The book is a well-documented and revealing account of the disease: from its discovery, through the decades of suffering faced by its victims and their families, to the failure of Chisso Corp., the prefecture and national governments to act swiftly in identifying the disease, and in caring for and compensating the victims.
It provides a detailed and compassionate account of the confusion that accompanied the first outbreak of mercury poisoning, and how researchers quickly identified the cause of the disease, only to be condemned by government and business interests.
Harada tells of the heartbreaking search for hidden victims, those afraid to come forward or unaware of their disease. He also investigates a later mercury-poisoning outbreak in Niigata and the difficulty of getting the government to certify victims, a process necessary to gain treatment. Particularly distressing is the realization of a deeply rooted fear of ostracism within Japanese society that kept many victims from coming forward for treatment, some remaining in denial of their symptoms until death.
In the end, Harada notes, probably more than 200,000 people in and around Minamata Bay were contaminated by mercury, but even decades later, justice continued to elude numerous mercury-poisoning victims, many of whom died uncompensated for their suffering. Indeed, 40 years later Minamata-related lawsuits were still working their way through the Japanese legal system.
Not surprisingly, Chisso sought to sidestep responsibility from the outset. Harada writes that on Jan. 25, 1957, a group of medical specialists met to discuss the mysterious disease that was attacking Minamata and neighboring villages: “The meeting concluded: ‘Minamata disease is caused by a metal, and Chisso’s effluents have something to do with it.’ How did Chisso respond to this? Their reply to the fishing cooperative . . . gives some idea. Namely, ‘There has been no change in the sea water of Minamata Bay since 1948. If by chance a toxic substance should be found in the sea water, the matter will be dealt with properly.’ “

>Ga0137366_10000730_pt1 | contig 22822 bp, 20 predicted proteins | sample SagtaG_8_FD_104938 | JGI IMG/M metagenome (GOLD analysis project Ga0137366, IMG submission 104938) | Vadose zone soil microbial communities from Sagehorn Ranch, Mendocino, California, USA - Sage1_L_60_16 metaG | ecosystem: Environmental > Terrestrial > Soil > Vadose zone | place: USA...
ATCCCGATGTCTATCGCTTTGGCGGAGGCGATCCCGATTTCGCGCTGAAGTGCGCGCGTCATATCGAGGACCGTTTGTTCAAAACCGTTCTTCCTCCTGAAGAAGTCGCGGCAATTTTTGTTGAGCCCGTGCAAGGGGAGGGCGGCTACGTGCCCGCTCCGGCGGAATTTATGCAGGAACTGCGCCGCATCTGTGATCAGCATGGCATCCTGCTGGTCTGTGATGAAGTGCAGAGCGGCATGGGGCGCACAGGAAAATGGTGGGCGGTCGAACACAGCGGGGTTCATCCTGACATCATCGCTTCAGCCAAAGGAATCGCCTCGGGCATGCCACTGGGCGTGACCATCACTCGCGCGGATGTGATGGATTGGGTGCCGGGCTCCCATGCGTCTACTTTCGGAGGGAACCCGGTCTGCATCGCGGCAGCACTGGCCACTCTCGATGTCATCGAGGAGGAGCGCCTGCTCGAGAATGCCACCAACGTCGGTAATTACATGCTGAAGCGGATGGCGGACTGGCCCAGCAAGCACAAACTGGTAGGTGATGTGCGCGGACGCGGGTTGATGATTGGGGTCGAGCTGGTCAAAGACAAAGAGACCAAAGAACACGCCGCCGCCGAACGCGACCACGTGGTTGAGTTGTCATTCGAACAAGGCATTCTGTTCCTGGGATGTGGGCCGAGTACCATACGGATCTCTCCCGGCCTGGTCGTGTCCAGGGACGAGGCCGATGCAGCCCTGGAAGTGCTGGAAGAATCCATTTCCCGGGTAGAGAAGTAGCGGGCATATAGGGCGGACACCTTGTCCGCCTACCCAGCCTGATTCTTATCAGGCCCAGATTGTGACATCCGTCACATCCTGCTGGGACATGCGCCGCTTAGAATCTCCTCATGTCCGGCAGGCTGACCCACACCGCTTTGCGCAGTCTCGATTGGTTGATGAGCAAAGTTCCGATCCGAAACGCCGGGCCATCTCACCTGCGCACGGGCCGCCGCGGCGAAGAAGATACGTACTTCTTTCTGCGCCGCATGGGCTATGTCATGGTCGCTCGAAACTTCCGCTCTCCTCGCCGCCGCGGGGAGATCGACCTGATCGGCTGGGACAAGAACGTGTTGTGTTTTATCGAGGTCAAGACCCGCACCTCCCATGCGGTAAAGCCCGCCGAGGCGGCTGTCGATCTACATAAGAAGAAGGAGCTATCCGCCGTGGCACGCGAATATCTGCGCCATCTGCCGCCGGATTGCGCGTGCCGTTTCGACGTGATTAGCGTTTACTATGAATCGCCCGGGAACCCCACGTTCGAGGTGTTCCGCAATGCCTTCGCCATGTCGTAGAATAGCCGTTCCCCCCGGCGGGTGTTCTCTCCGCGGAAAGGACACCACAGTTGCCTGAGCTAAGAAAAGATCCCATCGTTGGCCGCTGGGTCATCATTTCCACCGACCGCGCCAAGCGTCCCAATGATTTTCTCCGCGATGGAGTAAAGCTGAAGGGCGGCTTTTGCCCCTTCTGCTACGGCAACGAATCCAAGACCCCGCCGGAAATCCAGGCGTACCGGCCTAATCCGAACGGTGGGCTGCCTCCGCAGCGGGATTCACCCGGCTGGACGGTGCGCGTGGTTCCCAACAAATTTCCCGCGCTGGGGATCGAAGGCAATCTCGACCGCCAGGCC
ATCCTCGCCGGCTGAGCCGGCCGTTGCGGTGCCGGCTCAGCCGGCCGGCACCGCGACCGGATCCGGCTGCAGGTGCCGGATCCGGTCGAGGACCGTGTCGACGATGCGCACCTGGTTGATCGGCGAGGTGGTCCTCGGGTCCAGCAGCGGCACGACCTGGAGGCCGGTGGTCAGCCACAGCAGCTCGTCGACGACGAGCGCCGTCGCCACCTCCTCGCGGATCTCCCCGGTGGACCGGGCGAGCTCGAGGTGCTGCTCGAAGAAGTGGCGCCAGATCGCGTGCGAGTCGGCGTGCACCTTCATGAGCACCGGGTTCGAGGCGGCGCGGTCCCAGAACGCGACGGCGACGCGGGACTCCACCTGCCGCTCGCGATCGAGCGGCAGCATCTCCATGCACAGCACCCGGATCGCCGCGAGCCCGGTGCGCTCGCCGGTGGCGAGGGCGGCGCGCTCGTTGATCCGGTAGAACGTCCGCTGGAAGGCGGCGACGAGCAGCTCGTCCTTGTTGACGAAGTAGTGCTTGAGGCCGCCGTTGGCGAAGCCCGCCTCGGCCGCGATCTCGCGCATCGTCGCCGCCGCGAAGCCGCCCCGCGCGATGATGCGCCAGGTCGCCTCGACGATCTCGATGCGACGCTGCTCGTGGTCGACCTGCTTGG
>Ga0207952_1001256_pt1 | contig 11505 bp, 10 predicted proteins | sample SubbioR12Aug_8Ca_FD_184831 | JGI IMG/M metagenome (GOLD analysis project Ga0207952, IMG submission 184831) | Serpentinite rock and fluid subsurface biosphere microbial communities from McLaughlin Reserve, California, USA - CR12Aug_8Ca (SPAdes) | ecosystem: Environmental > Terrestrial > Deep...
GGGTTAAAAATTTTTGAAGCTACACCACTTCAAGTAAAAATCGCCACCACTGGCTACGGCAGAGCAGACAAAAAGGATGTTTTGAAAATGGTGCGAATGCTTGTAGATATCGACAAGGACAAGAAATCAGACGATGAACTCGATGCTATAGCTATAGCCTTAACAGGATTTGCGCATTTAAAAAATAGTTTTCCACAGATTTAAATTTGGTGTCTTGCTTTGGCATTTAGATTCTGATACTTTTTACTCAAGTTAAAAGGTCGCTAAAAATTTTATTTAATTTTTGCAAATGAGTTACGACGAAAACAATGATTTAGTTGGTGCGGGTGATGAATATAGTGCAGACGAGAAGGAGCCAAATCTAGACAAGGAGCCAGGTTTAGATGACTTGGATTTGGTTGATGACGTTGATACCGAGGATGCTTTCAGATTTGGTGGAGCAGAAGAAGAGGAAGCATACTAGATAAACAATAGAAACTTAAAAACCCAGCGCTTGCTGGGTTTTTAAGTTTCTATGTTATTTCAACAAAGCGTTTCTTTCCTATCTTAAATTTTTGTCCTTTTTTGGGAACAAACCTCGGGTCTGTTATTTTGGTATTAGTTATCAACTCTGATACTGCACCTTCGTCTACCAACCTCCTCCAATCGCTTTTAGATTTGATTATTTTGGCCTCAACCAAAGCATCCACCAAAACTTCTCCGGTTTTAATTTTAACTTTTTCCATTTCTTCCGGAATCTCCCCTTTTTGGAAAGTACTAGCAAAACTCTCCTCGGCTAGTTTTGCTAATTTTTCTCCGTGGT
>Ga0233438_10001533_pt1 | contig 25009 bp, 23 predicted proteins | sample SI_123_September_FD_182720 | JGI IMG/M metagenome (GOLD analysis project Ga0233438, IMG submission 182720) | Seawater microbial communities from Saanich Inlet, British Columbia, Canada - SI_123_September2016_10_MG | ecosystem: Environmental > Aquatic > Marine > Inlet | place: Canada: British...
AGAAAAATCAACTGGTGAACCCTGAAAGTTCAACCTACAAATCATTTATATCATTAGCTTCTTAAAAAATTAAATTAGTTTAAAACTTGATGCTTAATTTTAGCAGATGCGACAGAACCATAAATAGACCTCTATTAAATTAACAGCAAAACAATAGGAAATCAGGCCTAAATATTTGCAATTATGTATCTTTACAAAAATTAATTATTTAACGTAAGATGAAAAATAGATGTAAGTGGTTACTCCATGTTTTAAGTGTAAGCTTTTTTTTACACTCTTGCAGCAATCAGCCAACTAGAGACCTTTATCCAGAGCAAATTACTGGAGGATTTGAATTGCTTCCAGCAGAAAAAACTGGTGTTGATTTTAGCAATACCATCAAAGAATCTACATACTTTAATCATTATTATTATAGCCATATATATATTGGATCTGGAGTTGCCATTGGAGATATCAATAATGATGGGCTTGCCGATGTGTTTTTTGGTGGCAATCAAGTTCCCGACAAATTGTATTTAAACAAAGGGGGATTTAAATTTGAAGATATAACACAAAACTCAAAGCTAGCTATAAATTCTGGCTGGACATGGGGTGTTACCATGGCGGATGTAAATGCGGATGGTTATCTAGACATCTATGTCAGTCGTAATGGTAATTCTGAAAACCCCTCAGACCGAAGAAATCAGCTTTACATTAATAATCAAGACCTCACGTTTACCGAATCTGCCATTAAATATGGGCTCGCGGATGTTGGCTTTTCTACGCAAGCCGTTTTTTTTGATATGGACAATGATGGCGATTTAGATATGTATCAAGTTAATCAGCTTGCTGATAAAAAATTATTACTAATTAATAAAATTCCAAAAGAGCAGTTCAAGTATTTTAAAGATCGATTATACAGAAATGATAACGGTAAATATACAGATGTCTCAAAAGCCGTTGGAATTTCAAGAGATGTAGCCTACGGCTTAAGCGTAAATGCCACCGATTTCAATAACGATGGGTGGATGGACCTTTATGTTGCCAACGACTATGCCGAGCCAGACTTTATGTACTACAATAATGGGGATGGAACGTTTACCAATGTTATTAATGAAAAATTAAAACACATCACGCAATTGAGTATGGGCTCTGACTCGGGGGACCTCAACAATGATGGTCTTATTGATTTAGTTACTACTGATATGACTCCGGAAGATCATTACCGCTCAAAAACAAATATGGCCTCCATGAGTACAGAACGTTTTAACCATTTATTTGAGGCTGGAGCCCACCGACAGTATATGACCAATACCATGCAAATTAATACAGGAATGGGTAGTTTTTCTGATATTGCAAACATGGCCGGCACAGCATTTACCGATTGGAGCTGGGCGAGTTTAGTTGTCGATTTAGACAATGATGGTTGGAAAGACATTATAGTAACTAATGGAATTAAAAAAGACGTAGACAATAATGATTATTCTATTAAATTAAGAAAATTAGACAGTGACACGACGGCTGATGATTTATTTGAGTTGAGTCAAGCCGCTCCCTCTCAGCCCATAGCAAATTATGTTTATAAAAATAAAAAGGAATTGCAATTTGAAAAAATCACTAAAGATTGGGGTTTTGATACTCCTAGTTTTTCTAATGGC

Harada’s book makes it clear that to this day the matter has never been handled in a forthright and responsible manner.
Today, the Chisso Corp. Web site does not mention this infamous period of its history, except to note that the company has a factory in Minamata. The company’s “Historical Overview” begins, “Chisso’s history mirrors the development of the Japanese chemical industry.”
In fact, it is a reflection of the chemical industry worldwide. Chisso’s Minamata mirrors the all-too-common failures of corporations and governments across the globe, from Bhopal to Chernobyl to the Exxon Valdez.
“Minamata Disease” was clearly a labor of love for Harada, which makes it much easier to excuse the book’s flaws, including gaps in the narrative and gratuitous commentary by the author that can be distracting. It is informative and very readable, shocking and touching by turns, and it is a valuable addition to the burgeoning, and essential, literary tradition for bearing witness to the corporate and government environmental malfeasance.